Not surprisingly, despite having 2,052 carries on his resume and approaching an age when most running backs begin to decline, Clinton Portis predicted Thursday after the Washington Redskins’ first training camp practice that a recommitment to offseason training will ensure several additional years of production.
Somewhat surprisingly, Portis is similarly confident in coach Jim Zorn’s ability to help the Redskins return to the playoffs.
“I think we’re on the same page,” Portis said. “We talked, and what happened last year is over and done with. This year, I’m sure there will be something we don’t agree on, but that doesn’t mean I don’t like him or I don’t want him around or he doesn’t want me around.”
What happened last year was a series of sideline and behind-the-scenes confrontations between Zorn, a first-year coach trying to do things his way, and Portis, a star player who dictated his playing time and practice activity under the previous regime.
Portis and Zorn exchanged words on the sideline in Detroit, and Zorn criticized Portis for missed assignments against Baltimore. Two days later, Portis lashed out in a radio interview, sarcastically calling Zorn “a genius.” And those were just the public dust-ups.
But through several conversations in the offseason, the two have developed common ground. Portis never will develop into one of Zorn’s top allies in the locker room, but he has told Zorn that any problems will be handled internally. With Portis, of course, all bets could be off once the Redskins endure a losing streak or he’s unhappy with his workload.
“Our relationship has grown,” Zorn said. “He didn’t know me when I first came in, and I didn’t know him. … I think we have a very good relationship, but it’s because we communicate.”
Portis said one breakdown in communication between Zorn and the Redskins came on the final road trip of the season. The Redskins arrived in San Francisco on Dec. 26 - two days before the game - and Zorn scheduled a team meeting for 9 p.m. and curfew at 11. Portis said many players chafed at the mandate, adding there was “nearly” a team revolt against Zorn.
“Everybody was going to skip all of it,” he said of the meeting. “But we went. A lot of players spoke up. I spoke up.”
A veteran player said Portis was exaggerating.
“We were all disappointed to find out we had a curfew, but there was no rebellion,” the player said. “Only a few guys wanted to party all night.”
Added a second veteran: “I wasn’t aware of anything like that. If that was the case, it would be unfortunate.”
The San Francisco story was the only hint of controversy coming from Portis. He praised Zorn for allowing veterans to stay in their own homes during training camp and expects more give-and-take between the second-year coach and his players.
“It was just [Zorn] learning things,” Portis said. “This year, he came back with a chance to let us be men, staying at home and being responsible and leaving it on us.”
Said Zorn: “Even all the stuff [last year] - that’s all about trying to communicate and being up front with each other and knowing how each other feels. I’m trying to anticipate those issues [with Portis] before they rise up.”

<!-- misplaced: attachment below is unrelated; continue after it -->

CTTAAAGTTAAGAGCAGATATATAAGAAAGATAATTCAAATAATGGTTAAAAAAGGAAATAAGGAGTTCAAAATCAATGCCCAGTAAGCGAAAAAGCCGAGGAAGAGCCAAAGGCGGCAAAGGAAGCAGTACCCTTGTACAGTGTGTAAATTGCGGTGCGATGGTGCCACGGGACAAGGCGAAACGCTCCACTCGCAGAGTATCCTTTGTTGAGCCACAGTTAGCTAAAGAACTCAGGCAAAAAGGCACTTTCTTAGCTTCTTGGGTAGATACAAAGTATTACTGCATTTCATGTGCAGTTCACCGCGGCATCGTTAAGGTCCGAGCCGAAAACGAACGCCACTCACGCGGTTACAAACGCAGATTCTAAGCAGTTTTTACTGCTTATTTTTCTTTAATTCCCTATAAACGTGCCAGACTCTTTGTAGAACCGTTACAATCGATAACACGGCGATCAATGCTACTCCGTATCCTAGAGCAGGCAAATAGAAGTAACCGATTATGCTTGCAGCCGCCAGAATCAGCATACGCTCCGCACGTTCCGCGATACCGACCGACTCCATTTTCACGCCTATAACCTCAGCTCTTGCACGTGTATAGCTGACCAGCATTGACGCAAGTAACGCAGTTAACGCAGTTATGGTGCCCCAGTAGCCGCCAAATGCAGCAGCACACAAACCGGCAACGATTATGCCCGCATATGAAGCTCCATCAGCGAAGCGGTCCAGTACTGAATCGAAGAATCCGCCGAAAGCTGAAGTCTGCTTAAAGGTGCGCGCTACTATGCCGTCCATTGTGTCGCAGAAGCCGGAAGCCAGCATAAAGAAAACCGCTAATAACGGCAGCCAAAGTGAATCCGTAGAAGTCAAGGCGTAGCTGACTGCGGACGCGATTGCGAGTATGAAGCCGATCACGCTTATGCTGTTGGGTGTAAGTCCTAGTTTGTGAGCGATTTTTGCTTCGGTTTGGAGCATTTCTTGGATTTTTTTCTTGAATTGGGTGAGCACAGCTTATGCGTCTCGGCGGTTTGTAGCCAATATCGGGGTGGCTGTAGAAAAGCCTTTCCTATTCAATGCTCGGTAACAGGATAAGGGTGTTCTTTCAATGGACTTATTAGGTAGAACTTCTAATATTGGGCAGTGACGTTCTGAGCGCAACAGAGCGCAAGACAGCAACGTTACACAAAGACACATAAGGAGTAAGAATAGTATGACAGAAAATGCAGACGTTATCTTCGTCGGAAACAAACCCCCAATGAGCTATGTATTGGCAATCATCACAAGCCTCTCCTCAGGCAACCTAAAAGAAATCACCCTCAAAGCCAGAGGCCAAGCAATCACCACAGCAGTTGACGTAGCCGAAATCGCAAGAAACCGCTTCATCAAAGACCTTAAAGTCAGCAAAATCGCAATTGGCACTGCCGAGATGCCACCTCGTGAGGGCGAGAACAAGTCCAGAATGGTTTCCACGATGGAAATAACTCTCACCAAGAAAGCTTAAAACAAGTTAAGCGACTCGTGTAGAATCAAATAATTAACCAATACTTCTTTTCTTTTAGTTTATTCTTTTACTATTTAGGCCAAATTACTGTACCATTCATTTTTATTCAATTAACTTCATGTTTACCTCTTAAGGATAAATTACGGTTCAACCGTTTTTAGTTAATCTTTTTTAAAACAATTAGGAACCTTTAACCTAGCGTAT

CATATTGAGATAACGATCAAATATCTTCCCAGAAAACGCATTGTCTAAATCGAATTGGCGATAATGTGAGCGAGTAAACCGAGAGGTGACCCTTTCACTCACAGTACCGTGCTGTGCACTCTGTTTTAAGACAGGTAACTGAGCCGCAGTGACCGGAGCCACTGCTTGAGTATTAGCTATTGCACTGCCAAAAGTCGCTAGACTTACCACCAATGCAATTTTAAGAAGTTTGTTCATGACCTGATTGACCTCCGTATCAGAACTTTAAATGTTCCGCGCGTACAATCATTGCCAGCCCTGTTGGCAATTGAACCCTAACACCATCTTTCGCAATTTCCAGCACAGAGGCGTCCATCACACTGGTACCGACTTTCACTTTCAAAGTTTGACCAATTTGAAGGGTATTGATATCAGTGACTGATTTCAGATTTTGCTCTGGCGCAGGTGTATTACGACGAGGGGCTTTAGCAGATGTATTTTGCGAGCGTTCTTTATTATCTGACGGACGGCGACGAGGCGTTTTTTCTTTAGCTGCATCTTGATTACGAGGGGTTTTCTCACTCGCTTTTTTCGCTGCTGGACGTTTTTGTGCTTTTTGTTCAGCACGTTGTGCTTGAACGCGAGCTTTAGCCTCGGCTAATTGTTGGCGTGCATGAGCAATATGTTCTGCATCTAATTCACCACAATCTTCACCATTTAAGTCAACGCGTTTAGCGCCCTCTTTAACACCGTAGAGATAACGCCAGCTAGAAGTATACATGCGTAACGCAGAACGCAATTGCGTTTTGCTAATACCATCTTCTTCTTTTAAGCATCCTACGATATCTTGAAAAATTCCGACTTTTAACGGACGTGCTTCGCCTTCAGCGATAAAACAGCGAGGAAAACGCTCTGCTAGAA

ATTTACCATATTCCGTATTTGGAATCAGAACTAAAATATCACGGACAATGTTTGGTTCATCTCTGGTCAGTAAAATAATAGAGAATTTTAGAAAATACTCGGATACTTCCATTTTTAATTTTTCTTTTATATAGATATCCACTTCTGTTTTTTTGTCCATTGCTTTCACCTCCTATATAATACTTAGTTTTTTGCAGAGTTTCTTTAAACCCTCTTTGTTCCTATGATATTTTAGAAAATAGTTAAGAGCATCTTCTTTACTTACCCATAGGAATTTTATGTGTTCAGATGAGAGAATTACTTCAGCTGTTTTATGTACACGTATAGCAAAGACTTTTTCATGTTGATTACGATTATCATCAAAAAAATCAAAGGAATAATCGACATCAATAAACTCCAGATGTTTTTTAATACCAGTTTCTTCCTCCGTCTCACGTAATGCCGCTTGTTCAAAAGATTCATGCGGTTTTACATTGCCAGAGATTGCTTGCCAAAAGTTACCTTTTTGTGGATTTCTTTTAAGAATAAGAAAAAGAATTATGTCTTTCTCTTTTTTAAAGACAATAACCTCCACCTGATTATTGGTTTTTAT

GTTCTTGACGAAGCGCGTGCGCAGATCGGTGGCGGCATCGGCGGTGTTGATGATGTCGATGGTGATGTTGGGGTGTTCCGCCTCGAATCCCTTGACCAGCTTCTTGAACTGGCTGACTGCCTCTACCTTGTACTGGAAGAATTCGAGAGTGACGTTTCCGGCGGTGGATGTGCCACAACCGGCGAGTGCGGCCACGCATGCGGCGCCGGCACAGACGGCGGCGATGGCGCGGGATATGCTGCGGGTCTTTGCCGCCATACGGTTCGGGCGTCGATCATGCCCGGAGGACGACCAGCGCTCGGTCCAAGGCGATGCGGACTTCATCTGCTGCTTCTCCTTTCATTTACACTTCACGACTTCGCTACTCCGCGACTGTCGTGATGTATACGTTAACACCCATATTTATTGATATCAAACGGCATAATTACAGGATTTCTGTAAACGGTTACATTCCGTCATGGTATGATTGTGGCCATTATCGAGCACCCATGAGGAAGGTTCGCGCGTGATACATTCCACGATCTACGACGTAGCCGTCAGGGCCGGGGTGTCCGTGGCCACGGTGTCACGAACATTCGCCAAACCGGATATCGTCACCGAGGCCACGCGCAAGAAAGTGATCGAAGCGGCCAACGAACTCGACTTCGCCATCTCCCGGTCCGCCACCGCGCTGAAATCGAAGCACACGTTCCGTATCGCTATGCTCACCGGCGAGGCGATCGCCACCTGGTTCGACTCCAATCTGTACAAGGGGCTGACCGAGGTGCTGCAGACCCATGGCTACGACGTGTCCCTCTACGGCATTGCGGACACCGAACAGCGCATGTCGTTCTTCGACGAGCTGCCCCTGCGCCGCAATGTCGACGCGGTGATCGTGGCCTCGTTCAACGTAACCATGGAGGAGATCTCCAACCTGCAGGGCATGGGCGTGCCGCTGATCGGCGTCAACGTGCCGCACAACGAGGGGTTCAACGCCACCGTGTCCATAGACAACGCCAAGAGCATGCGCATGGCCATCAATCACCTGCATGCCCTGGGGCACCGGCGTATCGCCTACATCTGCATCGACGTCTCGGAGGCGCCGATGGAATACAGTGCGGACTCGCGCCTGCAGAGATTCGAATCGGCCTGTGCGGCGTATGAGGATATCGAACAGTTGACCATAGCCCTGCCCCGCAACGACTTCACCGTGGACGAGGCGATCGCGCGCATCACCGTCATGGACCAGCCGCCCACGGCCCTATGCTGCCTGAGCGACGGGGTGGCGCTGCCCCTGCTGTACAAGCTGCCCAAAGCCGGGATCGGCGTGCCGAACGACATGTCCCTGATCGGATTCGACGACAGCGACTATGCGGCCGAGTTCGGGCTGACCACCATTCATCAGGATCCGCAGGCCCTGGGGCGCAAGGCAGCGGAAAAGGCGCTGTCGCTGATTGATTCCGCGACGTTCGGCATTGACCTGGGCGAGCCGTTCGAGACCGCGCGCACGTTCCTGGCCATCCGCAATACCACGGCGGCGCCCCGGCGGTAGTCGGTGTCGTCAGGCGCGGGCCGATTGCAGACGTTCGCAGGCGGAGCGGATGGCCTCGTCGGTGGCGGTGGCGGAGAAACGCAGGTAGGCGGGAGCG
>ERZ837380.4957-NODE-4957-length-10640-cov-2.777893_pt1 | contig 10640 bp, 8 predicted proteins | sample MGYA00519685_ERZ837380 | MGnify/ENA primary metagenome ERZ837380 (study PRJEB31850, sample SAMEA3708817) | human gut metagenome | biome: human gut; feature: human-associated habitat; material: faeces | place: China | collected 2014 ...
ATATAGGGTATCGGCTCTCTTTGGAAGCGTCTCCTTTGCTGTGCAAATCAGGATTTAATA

Portis generally has three issues: offseason participation, practice and playing time. This year has represented a change. Portis attended several organized team activities instead of spending the entire winter in Florida. On Thursday, he was on the field for both workouts, taking regular repetitions with the first-team offense. And Zorn said he isn’t inclined to back off from keeping Portis in a workhorse role.
Portis carried at least 21 times in each game of the Redskins’ 6-2 start, including five consecutive 120-yard games. But as the injuries mounted, his numbers bottomed out - a single 100-yard game and only four games of 22 or more attempts.
For being one of the NFL’s most violent runners on Sundays, Portis would like to be accorded Monday to Saturday for rest and recuperation - even if that means just watching practice from the sideline.
“Sometimes it takes until Sunday morning to recover and feel better, and then the adrenaline kicks in and I’m like, ‘All right, I got to give it,’ ” Portis said. “To fight through it in practice, your mindset isn’t ‘dig deep and then miss the game.’ If I’m going to take it during the game, I have to pace myself during practice.”
Portis, who will turn 28 on Sept. 1, has averaged 20.5 carries in 100 career games. The closest comparable active player is LaDainian Tomlinson, who carried 2,050 times before turning 28. Tomlinson won the rushing title the next year, but he’s an exception. Edgerrin James’ production fell off, and even though Shaun Alexander was NFL MVP at age 28, it was his last 1,000-yard season.
Portis has had 325 or more carries in each of his four full seasons with the Redskins, and Zorn doesn’t anticipate trimming the load.
“In practice and in preseason, I have to [rest him] and I will, but I’ll have a hard time doing that [in games] when you have such a great running back standing there,” Zorn said. “He’s a tremendous running back, so he’s going to get carries.”
Portis’ modus operandi will remain the same.
“If I’m on the field, don’t rest me,” he said. “Let me give it all I got. If I can’t do it, put somebody else in.”